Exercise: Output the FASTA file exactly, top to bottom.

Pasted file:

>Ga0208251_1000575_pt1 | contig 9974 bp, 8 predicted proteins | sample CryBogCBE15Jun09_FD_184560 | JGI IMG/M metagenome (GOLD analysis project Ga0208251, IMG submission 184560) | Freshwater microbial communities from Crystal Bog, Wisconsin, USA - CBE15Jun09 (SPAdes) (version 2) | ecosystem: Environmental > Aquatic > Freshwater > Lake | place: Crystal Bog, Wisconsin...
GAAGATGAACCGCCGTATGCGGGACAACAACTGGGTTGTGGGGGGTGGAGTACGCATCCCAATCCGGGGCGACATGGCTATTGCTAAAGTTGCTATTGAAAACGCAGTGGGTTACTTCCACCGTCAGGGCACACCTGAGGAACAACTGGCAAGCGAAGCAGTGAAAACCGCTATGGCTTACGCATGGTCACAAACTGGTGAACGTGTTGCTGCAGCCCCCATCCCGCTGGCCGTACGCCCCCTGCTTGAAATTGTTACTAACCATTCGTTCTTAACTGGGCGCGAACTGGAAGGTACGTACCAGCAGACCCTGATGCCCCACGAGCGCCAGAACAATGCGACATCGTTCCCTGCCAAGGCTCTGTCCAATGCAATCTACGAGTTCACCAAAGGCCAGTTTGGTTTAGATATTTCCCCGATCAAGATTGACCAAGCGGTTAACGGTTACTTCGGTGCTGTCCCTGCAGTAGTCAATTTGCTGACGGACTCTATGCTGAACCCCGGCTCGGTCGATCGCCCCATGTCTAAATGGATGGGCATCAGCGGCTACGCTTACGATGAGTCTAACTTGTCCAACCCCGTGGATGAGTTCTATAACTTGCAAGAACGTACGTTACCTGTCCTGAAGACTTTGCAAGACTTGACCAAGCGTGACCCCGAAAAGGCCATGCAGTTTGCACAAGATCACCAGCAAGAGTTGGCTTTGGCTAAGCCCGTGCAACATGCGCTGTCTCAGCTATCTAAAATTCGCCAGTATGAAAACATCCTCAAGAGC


>Ga0208251_1000575_pt1 | contig 9974 bp, 8 predicted proteins | sample CryBogCBE15Jun09_FD_184560 | JGI IMG/M metagenome (GOLD analysis project Ga0208251, IMG submission 184560) | Freshwater microbial communities from Crystal Bog, Wisconsin, USA - CBE15Jun09 (SPAdes) (version 2) | ecosystem: Environmental > Aquatic > Freshwater > Lake | place: Crystal Bog, Wisconsin...
GAAGATGAACCGCCGTATGCGGGACAACAACTGGGTTGTGGGGGGTGGAGTACGCATCCCAATCCGGGGCGACATGGCTATTGCTAAAGTTGCTATTGAAAACGCAGTGGGTTACTTCCACCGTCAGGGCACACCTGAGGAACAACTGGCAAGCGAAGCAGTGAAAACCGCTATGGCTTACGCATGGTCACAAACTGGTGAACGTGTTGCTGCAGCCCCCATCCCGCTGGCCGTACGCCCCCTGCTTGAAATTGTTACTAACCATTCGTTCTTAACTGGGCGCGAACTGGAAGGTACGTACCAGCAGACCCTGATGCCCCACGAGCGCCAGAACAATGCGACATCGTTCCCTGCCAAGGCTCTGTCCAATGCAATCTACGAGTTCACCAAAGGCCAGTTTGGTTTAGATATTTCCCCGATCAAGATTGACCAAGCGGTTAACGGTTACTTCGGTGCTGTCCCTGCAGTAGTCAATTTGCTGACGGACTCTATGCTGAACCCCGGCTCGGTCGATCGCCCCATGTCTAAATGGATGGGCATCAGCGGCTACGCTTACGATGAGTCTAACTTGTCCAACCCCGTGGATGAGTTCTATAACTTGCAAGAACGTACGTTACCTGTCCTGAAGACTTTGCAAGACTTGACCAAGCGTGACCCCGAAAAGGCCATGCAGTTTGCACAAGATCACCAGCAAGAGTTGGCTTTGGCTAAGCCCGTGCAACATGCGCTGTCTCAGCTATCTAAAATTCGCCAGTATGAAAACATCCTCAAGAGC